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PrintAction - 1415 (Page 2)

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PrintAction - 1415
Media Agility
he future of publishing and the future of
printing are inextricably linked. The largest
reservoir of published information remains
in print. Most publishers continue to think
first of print when planning new publica-
tions. According to figures from Frank Romano, in
1997 publishing accounted for 41 per cent of total
print volume (PIA figures put it at 26.8 per cent; while
a study from HP, PODi and the paper industry indi-
cate that publishing accounted for 68 per cent of the
12.1-trillion pages printed in 1996).
So where did anyone get the idea that print is dead?
Print isn't even dying. At the same time it's foolhardy
to keep ignoring the fact that the internet and other
forms of new media are already having an enormous
impact on the printing and publishing business. That
impact will increase. People can spend only a limited
number of hours reading each day, and have a limit-
ed number of dollars to spend. What moves to the
internet has to come from somewhere. This may not
be a zero-sum game, but neither time nor discre-
tionary income is infinite.
To fully comprehend the changing print economy
you'll need to examine Graph 1 (page 24) from the
U.S.-based NAPL (National Association for Printing
Leadership). They were the first to break the news that
starting in the late 1990s, print sales were decoupled
from the overall growth of U.S. GDP, sometimes still
rising slightly, but often even falling against the con-
tinued strong GDP growth. The printing industry in
North America has always relied on GDP growth to
keep it afloat. It appears now that this relationship is
at or near its end.
There's a very different perspective on the situation
produced by UC Berkeley's School of Information
Management and Systems annual report: How Much
Information? 2003 (
Measured against the worldwide production of
original information, print now records only 3.01 per
cent of the total. Email ranks second behind the tele-
phone as the largest information flow. Clearly print is
falling quickly within the communications mix.
It wasn't very long ago that the PIA (Printing
Industries of America) was reporting that "Printer's
Profits Hit Decade High" ­ 1999, to be exact. Soon
after the Industry Growth Outlook Report published
by Integra Information predicted print industry
growth averaging 4.2 per cent in the years 1999 to
The PIA's famous Vision21 study offered that
printers' shipments of general commercial and
quick printing should increase by 4.7 per cent
through 2003 and 4.6 per cent
from 2004 to 2006.
Here's a picture that tells the real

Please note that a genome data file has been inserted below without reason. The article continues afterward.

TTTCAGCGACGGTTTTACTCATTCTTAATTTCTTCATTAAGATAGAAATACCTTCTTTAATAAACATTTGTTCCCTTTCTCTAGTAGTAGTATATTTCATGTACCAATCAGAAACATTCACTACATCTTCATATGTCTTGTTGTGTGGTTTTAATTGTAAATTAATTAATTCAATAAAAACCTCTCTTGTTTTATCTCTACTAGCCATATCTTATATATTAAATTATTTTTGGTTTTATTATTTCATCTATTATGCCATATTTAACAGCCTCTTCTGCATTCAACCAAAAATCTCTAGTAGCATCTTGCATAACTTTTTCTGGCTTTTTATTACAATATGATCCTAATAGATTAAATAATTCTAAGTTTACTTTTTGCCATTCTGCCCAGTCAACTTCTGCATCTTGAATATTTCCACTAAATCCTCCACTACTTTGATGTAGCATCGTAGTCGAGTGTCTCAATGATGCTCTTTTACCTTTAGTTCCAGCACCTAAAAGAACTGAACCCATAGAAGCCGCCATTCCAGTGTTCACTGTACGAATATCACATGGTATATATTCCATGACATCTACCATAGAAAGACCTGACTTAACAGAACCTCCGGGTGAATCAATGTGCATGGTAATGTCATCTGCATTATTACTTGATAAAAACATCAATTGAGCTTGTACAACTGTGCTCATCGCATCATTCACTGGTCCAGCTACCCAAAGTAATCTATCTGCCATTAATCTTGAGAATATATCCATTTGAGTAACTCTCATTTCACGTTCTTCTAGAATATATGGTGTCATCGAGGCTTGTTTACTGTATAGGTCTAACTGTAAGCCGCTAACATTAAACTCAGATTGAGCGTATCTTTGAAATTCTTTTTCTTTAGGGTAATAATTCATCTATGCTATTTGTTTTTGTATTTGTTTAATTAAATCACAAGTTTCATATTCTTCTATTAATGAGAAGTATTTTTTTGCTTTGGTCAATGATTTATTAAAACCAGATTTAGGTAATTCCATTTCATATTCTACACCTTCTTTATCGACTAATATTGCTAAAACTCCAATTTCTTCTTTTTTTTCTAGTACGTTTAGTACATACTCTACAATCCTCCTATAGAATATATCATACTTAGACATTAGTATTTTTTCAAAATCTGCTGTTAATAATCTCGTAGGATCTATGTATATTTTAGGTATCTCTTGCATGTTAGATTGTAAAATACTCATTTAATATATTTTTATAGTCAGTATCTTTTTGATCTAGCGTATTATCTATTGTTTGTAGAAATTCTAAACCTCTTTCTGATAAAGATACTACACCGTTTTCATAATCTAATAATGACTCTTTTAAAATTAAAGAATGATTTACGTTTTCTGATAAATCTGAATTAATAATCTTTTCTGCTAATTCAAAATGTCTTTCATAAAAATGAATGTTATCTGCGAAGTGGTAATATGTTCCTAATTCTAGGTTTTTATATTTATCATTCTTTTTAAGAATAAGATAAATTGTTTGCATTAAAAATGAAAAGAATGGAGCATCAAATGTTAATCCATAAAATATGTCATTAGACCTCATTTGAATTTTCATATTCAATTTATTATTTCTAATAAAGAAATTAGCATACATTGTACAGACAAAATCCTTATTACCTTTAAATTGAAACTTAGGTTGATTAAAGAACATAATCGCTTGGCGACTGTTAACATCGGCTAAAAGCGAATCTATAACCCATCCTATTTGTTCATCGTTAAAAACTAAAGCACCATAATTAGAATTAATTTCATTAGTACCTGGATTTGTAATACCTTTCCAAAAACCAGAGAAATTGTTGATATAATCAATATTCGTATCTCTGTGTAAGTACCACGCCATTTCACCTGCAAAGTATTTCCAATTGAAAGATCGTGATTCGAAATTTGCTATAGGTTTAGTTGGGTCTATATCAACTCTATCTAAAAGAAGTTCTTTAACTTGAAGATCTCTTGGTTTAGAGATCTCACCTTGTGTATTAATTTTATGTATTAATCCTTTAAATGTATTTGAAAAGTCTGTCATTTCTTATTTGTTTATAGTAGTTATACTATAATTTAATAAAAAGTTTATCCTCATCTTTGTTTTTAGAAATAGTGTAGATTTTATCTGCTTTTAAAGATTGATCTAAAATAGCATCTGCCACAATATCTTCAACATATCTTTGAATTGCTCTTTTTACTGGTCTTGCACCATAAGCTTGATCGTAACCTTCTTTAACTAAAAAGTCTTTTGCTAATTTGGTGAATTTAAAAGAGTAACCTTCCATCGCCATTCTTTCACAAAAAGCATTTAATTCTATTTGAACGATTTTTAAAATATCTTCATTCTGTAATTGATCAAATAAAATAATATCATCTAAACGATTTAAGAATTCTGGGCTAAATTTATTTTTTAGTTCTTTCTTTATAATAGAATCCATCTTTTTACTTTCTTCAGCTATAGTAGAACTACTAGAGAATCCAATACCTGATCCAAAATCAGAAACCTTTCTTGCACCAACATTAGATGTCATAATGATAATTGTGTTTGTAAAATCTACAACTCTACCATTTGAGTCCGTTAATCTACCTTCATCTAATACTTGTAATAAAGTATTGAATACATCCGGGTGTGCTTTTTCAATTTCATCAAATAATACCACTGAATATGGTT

story of what happened. The year
2000 was OK, but 2001 and 2002
were a disaster. 2003 is showing a
modest recovery,
but again
nowhere near GNP growth.
According to a 1999 Merrill
Lynch Printing Industry Report
and Federal Reserve Board
printing capacity statistics, the
printing industry was utilizing
less than 80 per cent of its
capacity in 2001.
While the profits of many
magazine publishers remain
healthy, readership figures paint
a different picture. A study
released by Leo Burnett's
Starcom Media Buying Unit
revealed that in 1998, while 15
magazines gained 18-million
adult impressions, 144 maga-
zines lost 79-million adult impressions. Overall,
audiences shrank by 5.9 per cent in one year.
Figures from the Magazine Publishers of
America (trade association) indicate that U.S. mag-
azine circulation peaked in 2000 at 378,918,978 and
had dropped by nearly six per cent in 2002 to
Another study, this from Veronis, Suhler and
Associates looked at magazine readership versus
time spent on the internet in terms of hours spent
per month. By 1999 the adults in the survey were
spending 97 hours per month on the internet ver-
sus 81 hours per month reading magazines.
Projecting the data forward the firm estimates that
in the year 2003 those same adults will spend
192 hours per month on the internet versus
78 hours reading magazines. Another study from
Mediamark Research indicated that adults have
cut a half-hour from their weekly reading time
from 1998 to 1999.
Magazine vs. the Internet
Hours Spent Per Month
­ Veronis, Suhler & Associates
Many of the surveys that examine media con-
sumption activities presuppose that the average
consumer is going to steal hours from non-media
By Thad McIlroy
It is not the strongest of the species that survives: nor the most intelligent;
it is the one that is most adaptable to change.
­ Charles Darwin
Everyone reading this article MUST go to and download a paper called
"How Much Information? 2003" by Peter Lyman
and Hal Varian. It will change your view of print
publishing. The study analyzes sources of new
information on a year-by-year basis. Print is no
slouch: it accounted for up to 1,634 terabytes of
new information in 2002. But filmed content,
mostly photographs and TV, accounted for
420,254 terabytes. Magnetic media, including
hard disks, videotapes and miniDVs accounted for
4,999,230 terabytes. Electronic flows of data,
mostly telephone and the internet, accounted for
17,905,340 terabytes.

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